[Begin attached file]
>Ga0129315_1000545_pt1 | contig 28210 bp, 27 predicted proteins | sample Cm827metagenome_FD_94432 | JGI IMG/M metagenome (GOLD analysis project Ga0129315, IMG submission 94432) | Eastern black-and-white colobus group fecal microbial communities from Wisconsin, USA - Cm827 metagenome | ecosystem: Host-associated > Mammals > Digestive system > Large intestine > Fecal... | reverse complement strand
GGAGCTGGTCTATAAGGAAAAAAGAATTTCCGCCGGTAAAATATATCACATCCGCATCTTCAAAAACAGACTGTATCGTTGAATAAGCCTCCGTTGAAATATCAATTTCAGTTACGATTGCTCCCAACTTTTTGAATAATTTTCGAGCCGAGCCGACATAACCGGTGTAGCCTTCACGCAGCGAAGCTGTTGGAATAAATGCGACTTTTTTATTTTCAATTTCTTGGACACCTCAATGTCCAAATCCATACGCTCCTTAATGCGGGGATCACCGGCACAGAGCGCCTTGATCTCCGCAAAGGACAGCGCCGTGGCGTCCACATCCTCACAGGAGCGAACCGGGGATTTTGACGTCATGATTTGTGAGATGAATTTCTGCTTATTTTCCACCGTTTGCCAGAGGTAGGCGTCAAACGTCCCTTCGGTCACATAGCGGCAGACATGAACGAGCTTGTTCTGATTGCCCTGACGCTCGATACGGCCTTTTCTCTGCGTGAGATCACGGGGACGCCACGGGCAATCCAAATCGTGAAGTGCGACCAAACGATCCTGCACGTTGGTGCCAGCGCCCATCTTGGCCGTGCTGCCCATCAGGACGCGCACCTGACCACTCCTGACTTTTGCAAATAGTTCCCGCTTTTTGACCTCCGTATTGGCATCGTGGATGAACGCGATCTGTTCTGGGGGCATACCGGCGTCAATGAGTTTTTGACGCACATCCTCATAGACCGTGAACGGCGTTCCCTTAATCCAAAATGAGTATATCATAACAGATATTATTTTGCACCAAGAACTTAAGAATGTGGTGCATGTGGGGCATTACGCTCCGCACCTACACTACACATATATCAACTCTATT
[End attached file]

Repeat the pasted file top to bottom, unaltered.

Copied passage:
>Ga0129315_1000545_pt1 | contig 28210 bp, 27 predicted proteins | sample Cm827metagenome_FD_94432 | JGI IMG/M metagenome (GOLD analysis project Ga0129315, IMG submission 94432) | Eastern black-and-white colobus group fecal microbial communities from Wisconsin, USA - Cm827 metagenome | ecosystem: Host-associated > Mammals > Digestive system > Large intestine > Fecal... | reverse complement strand
GGAGCTGGTCTATAAGGAAAAAAGAATTTCCGCCGGTAAAATATATCACATCCGCATCTTCAAAAACAGACTGTATCGTTGAATAAGCCTCCGTTGAAATATCAATTTCAGTTACGATTGCTCCCAACTTTTTGAATAATTTTCGAGCCGAGCCGACATAACCGGTGTAGCCTTCACGCAGCGAAGCTGTTGGAATAAATGCGACTTTTTTATTTTCAATTTCTTGGACACCTCAATGTCCAAATCCATACGCTCCTTAATGCGGGGATCACCGGCACAGAGCGCCTTGATCTCCGCAAAGGACAGCGCCGTGGCGTCCACATCCTCACAGGAGCGAACCGGGGATTTTGACGTCATGATTTGTGAGATGAATTTCTGCTTATTTTCCACCGTTTGCCAGAGGTAGGCGTCAAACGTCCCTTCGGTCACATAGCGGCAGACATGAACGAGCTTGTTCTGATTGCCCTGACGCTCGATACGGCCTTTTCTCTGCGTGAGATCACGGGGACGCCACGGGCAATCCAAATCGTGAAGTGCGACCAAACGATCCTGCACGTTGGTGCCAGCGCCCATCTTGGCCGTGCTGCCCATCAGGACGCGCACCTGACCACTCCTGACTTTTGCAAATAGTTCCCGCTTTTTGACCTCCGTATTGGCATCGTGGATGAACGCGATCTGTTCTGGGGGCATACCGGCGTCAATGAGTTTTTGACGCACATCCTCATAGACCGTGAACGGCGTTCCCTTAATCCAAAATGAGTATATCATAACAGATATTATTTTGCACCAAGAACTTAAGAATGTGGTGCATGTGGGGCATTACGCTCCGCACCTACACTACACATATATCAACTCTATT